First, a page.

It doesn’t have to be that way. Adrian Sargeant’s eye-opening research (coupled with good old common sense) shows that even the tiniest bit of effort to keep an existing donor has exponential benefits, especially compared to the financial drain of trying to acquire the donor in the first place. It just straight-up saves time and money being, well, good at being good to people who are good to you. [Read more…]
Fundraising is certainly not a new profession, but the study of it is. As Ben Rymer pointed out in his recent blog post “if money is power, why has philanthropy not been a more popular field of inquiry for social scientists?”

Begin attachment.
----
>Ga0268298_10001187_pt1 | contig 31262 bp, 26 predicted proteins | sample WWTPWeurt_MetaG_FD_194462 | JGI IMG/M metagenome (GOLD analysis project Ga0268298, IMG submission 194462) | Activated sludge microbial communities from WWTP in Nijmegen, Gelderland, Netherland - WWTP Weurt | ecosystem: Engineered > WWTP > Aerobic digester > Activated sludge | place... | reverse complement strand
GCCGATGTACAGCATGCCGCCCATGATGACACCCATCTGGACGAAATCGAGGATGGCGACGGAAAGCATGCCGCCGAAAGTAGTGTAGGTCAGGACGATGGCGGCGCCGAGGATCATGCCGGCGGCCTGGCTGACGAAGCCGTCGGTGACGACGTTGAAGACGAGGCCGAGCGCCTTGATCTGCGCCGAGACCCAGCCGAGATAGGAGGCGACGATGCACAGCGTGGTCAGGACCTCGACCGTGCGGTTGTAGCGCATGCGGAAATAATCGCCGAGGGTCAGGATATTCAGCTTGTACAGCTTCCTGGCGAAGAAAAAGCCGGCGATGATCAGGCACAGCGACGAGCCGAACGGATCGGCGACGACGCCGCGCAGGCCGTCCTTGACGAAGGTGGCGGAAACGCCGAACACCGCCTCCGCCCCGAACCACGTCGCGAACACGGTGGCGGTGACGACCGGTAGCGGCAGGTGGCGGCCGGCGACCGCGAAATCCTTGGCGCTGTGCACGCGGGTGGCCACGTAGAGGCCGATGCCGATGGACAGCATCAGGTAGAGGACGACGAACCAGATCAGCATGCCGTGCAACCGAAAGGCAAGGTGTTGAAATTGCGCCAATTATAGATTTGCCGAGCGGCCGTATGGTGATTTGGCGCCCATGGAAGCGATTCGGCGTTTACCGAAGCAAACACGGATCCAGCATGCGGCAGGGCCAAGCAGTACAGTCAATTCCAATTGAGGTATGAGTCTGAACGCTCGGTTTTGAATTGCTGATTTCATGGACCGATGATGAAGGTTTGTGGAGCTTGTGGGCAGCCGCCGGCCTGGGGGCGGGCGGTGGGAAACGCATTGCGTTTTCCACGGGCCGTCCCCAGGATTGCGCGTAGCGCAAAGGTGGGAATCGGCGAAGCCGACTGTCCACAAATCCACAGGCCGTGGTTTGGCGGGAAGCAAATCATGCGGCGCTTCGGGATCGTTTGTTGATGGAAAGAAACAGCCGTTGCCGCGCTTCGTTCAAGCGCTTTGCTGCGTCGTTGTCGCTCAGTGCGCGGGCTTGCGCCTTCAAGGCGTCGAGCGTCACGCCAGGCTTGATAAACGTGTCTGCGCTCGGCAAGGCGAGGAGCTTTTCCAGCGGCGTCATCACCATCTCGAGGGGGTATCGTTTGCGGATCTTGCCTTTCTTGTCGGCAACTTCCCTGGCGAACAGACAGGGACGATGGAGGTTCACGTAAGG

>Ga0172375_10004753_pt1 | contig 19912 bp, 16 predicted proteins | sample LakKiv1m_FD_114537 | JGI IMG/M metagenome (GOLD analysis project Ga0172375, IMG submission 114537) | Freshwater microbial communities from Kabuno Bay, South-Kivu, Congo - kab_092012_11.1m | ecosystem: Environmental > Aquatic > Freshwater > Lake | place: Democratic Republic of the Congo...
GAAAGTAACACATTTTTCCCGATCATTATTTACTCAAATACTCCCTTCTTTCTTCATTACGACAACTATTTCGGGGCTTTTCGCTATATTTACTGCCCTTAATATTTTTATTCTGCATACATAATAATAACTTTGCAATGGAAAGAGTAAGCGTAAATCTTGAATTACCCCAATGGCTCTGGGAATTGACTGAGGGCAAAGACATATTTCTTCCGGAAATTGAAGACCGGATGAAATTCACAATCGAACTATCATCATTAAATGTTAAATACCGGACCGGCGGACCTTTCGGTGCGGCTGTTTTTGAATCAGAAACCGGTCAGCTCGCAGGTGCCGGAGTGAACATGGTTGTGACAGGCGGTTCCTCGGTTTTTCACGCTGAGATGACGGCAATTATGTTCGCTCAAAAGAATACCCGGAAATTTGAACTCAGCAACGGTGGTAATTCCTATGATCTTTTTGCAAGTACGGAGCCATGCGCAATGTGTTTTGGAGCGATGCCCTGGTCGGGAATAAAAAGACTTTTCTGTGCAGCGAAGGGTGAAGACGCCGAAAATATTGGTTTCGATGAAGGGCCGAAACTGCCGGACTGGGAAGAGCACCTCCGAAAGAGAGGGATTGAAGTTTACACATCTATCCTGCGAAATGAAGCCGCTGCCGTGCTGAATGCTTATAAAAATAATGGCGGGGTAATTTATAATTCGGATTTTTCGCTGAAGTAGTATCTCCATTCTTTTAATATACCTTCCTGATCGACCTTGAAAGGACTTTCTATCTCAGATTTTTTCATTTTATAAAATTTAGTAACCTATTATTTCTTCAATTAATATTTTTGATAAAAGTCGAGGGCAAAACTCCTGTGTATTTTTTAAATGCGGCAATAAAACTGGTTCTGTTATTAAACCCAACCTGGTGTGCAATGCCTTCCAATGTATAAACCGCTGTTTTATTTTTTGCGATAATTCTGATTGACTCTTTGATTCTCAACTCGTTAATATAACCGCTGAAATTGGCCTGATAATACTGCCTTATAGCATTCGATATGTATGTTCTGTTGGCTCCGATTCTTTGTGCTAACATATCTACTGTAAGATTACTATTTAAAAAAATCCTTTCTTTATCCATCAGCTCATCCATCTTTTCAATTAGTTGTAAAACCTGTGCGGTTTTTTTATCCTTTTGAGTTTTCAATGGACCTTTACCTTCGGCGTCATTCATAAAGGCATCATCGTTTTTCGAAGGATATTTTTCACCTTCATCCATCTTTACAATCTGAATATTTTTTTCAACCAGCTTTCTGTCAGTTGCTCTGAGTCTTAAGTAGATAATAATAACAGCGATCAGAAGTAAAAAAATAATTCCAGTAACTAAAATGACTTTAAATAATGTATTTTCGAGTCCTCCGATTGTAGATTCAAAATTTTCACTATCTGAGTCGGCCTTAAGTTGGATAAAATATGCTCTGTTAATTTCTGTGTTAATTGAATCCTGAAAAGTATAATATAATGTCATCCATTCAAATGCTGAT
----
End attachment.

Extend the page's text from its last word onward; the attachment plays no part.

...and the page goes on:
Between the jaw-droppingly huge philanthropic initiatives that have been recently announced, the rise of impact investing, venture philanthropy, and the political and social implications this new stratosphere of evolutionary philanthropy brings, we need intelligent commentary and creative centers of study to help translate what all of this means. [Read more…]
One of the scariest things we know as fundraisers is that donor attrition is at stratospheric levels.
Studies by the renowned philanthropy scholar-evangelist Adrian Sargent have shown that (on average) charities lose 50 percent of their cash income from brand-new donors between their first and second gift, and up to 30 percent after that. (Read Dr. Sargeant’s outstanding article in Nonprofit Quarterly here). [Read more…]